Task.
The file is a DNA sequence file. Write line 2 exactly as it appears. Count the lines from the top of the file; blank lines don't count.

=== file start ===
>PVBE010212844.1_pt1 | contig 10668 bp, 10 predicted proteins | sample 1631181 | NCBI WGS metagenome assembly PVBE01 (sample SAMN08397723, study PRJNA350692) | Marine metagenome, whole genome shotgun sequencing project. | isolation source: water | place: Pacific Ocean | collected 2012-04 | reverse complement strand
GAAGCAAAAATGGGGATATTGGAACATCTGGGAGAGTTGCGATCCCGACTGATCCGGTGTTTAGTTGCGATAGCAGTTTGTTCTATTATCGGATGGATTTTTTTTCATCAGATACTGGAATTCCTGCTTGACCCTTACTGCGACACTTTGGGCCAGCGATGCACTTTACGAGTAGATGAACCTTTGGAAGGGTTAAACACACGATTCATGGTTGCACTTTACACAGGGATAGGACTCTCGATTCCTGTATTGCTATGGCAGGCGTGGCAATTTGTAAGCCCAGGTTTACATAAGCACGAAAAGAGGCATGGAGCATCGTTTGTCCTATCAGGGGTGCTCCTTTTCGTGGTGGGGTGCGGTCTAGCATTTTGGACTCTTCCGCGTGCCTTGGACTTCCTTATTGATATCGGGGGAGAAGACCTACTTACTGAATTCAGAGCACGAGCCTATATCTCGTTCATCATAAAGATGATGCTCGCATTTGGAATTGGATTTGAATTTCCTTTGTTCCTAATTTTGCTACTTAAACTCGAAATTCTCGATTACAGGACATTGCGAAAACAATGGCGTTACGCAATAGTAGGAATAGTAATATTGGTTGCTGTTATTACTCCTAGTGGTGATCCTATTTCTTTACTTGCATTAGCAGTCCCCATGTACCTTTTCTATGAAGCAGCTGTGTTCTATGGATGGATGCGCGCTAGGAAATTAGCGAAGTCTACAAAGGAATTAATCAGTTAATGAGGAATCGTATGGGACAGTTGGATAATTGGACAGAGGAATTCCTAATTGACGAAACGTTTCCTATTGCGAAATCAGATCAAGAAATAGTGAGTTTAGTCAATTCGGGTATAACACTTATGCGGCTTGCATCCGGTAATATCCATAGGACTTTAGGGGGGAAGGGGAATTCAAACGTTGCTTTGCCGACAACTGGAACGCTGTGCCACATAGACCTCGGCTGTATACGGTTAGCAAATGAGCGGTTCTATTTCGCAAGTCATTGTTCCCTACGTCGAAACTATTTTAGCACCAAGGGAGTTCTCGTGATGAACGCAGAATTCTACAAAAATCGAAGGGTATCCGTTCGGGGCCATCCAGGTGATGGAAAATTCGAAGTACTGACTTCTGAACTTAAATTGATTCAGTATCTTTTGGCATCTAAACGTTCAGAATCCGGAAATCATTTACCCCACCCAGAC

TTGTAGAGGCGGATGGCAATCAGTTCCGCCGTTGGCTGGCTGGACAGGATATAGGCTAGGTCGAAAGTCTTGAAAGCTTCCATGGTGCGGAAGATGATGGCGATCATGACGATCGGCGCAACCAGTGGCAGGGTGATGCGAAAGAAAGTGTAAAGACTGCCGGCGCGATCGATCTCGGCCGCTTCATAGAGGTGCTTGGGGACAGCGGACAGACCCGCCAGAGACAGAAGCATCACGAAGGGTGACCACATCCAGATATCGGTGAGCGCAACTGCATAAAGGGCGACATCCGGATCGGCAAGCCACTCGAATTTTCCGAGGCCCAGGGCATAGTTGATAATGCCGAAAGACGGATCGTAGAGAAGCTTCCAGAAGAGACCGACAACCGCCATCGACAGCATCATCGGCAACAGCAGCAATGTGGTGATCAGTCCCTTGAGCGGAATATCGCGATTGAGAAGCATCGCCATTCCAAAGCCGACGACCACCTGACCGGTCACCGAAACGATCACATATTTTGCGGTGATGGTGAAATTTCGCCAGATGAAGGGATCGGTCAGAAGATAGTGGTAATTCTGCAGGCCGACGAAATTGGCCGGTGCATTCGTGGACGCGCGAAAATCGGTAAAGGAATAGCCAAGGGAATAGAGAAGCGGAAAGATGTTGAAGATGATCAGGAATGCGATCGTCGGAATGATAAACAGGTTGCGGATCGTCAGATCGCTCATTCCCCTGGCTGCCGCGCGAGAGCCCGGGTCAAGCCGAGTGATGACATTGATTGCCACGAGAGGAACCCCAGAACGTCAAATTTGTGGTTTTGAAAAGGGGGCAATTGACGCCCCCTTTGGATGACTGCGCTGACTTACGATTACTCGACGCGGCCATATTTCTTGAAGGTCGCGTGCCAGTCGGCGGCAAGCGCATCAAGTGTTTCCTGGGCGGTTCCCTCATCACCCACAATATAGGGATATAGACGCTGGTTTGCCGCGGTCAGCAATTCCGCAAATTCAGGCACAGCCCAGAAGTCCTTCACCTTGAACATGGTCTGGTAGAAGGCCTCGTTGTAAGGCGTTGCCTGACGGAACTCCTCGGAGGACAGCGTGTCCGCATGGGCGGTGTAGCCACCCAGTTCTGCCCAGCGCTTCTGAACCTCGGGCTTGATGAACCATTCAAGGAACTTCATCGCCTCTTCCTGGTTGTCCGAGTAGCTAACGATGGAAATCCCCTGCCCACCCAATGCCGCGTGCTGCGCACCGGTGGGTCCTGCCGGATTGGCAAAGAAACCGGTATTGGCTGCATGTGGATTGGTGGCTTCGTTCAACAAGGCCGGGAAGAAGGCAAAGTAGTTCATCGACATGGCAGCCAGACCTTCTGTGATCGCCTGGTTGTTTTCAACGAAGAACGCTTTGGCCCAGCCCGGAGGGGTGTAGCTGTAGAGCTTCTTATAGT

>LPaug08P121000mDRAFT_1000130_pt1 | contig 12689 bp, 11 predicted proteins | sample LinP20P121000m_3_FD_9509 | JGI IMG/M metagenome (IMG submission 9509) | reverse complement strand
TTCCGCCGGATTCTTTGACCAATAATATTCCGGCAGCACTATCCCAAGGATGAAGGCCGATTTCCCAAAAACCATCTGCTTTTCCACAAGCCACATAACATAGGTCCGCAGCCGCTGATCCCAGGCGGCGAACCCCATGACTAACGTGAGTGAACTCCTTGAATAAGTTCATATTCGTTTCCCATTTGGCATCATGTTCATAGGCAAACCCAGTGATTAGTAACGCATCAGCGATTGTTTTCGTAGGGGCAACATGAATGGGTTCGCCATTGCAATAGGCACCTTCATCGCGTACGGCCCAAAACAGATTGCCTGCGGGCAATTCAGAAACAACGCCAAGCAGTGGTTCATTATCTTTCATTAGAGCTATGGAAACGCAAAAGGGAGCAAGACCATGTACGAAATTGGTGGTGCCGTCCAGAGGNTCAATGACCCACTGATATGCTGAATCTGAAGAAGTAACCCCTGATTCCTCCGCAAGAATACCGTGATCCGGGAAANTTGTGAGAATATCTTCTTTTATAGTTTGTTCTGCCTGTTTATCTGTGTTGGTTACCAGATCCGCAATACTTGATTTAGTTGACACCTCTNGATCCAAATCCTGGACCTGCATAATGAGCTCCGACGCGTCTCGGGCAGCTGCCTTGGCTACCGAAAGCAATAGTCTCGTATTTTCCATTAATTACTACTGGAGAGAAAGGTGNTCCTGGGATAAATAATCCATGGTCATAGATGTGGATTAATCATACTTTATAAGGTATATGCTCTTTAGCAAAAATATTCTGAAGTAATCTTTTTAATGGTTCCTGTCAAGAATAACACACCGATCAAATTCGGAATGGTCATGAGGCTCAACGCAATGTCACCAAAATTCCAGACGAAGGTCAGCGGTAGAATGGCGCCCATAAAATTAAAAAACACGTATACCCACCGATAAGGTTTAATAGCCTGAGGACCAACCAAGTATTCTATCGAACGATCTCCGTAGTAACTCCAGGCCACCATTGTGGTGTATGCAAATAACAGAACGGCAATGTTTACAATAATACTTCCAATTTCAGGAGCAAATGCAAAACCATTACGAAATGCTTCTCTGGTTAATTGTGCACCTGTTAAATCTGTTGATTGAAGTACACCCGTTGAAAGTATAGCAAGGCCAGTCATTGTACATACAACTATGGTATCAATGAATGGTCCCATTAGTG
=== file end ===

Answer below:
GAAGCAAAAATGGGGATATTGGAACATCTGGGAGAGTTGCGATCCCGACTGATCCGGTGTTTAGTTGCGATAGCAGTTTGTTCTATTATCGGATGGATTTTTTTTCATCAGATACTGGAATTCCTGCTTGACCCTTACTGCGACACTTTGGGCCAGCGATGCACTTTACGAGTAGATGAACCTTTGGAAGGGTTAAACACACGATTCATGGTTGCACTTTACACAGGGATAGGACTCTCGATTCCTGTATTGCTATGGCAGGCGTGGCAATTTGTAAGCCCAGGTTTACATAAGCACGAAAAGAGGCATGGAGCATCGTTTGTCCTATCAGGGGTGCTCCTTTTCGTGGTGGGGTGCGGTCTAGCATTTTGGACTCTTCCGCGTGCCTTGGACTTCCTTATTGATATCGGGGGAGAAGACCTACTTACTGAATTCAGAGCACGAGCCTATATCTCGTTCATCATAAAGATGATGCTCGCATTTGGAATTGGATTTGAATTTCCTTTGTTCCTAATTTTGCTACTTAAACTCGAAATTCTCGATTACAGGACATTGCGAAAACAATGGCGTTACGCAATAGTAGGAATAGTAATATTGGTTGCTGTTATTACTCCTAGTGGTGATCCTATTTCTTTACTTGCATTAGCAGTCCCCATGTACCTTTTCTATGAAGCAGCTGTGTTCTATGGATGGATGCGCGCTAGGAAATTAGCGAAGTCTACAAAGGAATTAATCAGTTAATGAGGAATCGTATGGGACAGTTGGATAATTGGACAGAGGAATTCCTAATTGACGAAACGTTTCCTATTGCGAAATCAGATCAAGAAATAGTGAGTTTAGTCAATTCGGGTATAACACTTATGCGGCTTGCATCCGGTAATATCCATAGGACTTTAGGGGGGAAGGGGAATTCAAACGTTGCTTTGCCGACAACTGGAACGCTGTGCCACATAGACCTCGGCTGTATACGGTTAGCAAATGAGCGGTTCTATTTCGCAAGTCATTGTTCCCTACGTCGAAACTATTTTAGCACCAAGGGAGTTCTCGTGATGAACGCAGAATTCTACAAAAATCGAAGGGTATCCGTTCGGGGCCATCCAGGTGATGGAAAATTCGAAGTACTGACTTCTGAACTTAAATTGATTCAGTATCTTTTGGCATCTAAACGTTCAGAATCCGGAAATCATTTACCCCACCCAGAC